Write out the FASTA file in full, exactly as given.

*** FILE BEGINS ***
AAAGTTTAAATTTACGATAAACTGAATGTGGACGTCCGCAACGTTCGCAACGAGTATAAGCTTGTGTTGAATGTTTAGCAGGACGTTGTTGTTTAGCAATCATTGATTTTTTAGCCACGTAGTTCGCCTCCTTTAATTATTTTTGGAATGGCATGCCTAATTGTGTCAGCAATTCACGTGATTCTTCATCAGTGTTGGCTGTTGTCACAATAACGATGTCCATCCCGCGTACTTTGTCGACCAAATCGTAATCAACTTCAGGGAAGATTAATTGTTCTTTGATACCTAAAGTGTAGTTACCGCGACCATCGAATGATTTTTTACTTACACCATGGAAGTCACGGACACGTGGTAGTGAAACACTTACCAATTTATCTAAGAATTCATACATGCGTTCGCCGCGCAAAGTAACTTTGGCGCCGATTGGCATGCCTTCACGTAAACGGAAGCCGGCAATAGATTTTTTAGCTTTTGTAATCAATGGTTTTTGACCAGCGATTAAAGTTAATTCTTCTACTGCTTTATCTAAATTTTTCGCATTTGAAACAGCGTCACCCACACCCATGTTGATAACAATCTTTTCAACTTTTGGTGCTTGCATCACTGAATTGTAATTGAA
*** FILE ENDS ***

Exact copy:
AAAGTTTAAATTTACGATAAACTGAATGTGGACGTCCGCAACGTTCGCAACGAGTATAAGCTTGTGTTGAATGTTTAGCAGGACGTTGTTGTTTAGCAATCATTGATTTTTTAGCCACGTAGTTCGCCTCCTTTAATTATTTTTGGAATGGCATGCCTAATTGTGTCAGCAATTCACGTGATTCTTCATCAGTGTTGGCTGTTGTCACAATAACGATGTCCATCCCGCGTACTTTGTCGACCAAATCGTAATCAACTTCAGGGAAGATTAATTGTTCTTTGATACCTAAAGTGTAGTTACCGCGACCATCGAATGATTTTTTACTTACACCATGGAAGTCACGGACACGTGGTAGTGAAACACTTACCAATTTATCTAAGAATTCATACATGCGTTCGCCGCGCAAAGTAACTTTGGCGCCGATTGGCATGCCTTCACGTAAACGGAAGCCGGCAATAGATTTTTTAGCTTTTGTAATCAATGGTTTTTGACCAGCGATTAAAGTTAATTCTTCTACTGCTTTATCTAAATTTTTCGCATTTGAAACAGCGTCACCCACACCCATGTTGATAACAATCTTTTCAACTTTTGGTGCTTGCATCACTGAATTGTAATTGAA